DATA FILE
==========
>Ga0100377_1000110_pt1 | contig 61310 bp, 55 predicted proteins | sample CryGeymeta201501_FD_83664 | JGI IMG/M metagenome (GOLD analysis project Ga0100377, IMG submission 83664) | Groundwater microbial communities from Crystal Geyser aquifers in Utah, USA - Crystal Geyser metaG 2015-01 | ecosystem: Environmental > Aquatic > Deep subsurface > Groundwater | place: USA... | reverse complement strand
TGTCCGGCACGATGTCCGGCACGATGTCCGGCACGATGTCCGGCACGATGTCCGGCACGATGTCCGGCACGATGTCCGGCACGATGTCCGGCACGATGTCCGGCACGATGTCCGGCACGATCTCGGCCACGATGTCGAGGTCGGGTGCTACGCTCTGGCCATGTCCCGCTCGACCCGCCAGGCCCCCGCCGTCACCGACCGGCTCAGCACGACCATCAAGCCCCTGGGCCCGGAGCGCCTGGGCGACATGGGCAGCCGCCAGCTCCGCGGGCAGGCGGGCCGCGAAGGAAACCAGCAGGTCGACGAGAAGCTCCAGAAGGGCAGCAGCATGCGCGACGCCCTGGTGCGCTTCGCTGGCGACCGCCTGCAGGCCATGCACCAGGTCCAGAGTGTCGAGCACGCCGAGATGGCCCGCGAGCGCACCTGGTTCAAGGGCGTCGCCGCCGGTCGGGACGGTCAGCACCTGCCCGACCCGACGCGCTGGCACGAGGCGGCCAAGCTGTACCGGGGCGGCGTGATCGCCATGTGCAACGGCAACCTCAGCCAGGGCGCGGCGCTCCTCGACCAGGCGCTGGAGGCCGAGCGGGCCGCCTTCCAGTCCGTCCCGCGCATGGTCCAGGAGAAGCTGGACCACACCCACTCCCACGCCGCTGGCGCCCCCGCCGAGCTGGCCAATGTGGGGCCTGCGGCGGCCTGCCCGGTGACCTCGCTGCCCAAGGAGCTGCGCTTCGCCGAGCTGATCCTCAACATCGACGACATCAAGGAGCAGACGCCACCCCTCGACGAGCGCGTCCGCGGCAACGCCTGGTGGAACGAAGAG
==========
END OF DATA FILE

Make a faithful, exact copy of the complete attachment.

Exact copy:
>Ga0100377_1000110_pt1 | contig 61310 bp, 55 predicted proteins | sample CryGeymeta201501_FD_83664 | JGI IMG/M metagenome (GOLD analysis project Ga0100377, IMG submission 83664) | Groundwater microbial communities from Crystal Geyser aquifers in Utah, USA - Crystal Geyser metaG 2015-01 | ecosystem: Environmental > Aquatic > Deep subsurface > Groundwater | place: USA... | reverse complement strand
TGTCCGGCACGATGTCCGGCACGATGTCCGGCACGATGTCCGGCACGATGTCCGGCACGATGTCCGGCACGATGTCCGGCACGATGTCCGGCACGATGTCCGGCACGATGTCCGGCACGATCTCGGCCACGATGTCGAGGTCGGGTGCTACGCTCTGGCCATGTCCCGCTCGACCCGCCAGGCCCCCGCCGTCACCGACCGGCTCAGCACGACCATCAAGCCCCTGGGCCCGGAGCGCCTGGGCGACATGGGCAGCCGCCAGCTCCGCGGGCAGGCGGGCCGCGAAGGAAACCAGCAGGTCGACGAGAAGCTCCAGAAGGGCAGCAGCATGCGCGACGCCCTGGTGCGCTTCGCTGGCGACCGCCTGCAGGCCATGCACCAGGTCCAGAGTGTCGAGCACGCCGAGATGGCCCGCGAGCGCACCTGGTTCAAGGGCGTCGCCGCCGGTCGGGACGGTCAGCACCTGCCCGACCCGACGCGCTGGCACGAGGCGGCCAAGCTGTACCGGGGCGGCGTGATCGCCATGTGCAACGGCAACCTCAGCCAGGGCGCGGCGCTCCTCGACCAGGCGCTGGAGGCCGAGCGGGCCGCCTTCCAGTCCGTCCCGCGCATGGTCCAGGAGAAGCTGGACCACACCCACTCCCACGCCGCTGGCGCCCCCGCCGAGCTGGCCAATGTGGGGCCTGCGGCGGCCTGCCCGGTGACCTCGCTGCCCAAGGAGCTGCGCTTCGCCGAGCTGATCCTCAACATCGACGACATCAAGGAGCAGACGCCACCCCTCGACGAGCGCGTCCGCGGCAACGCCTGGTGGAACGAAGAG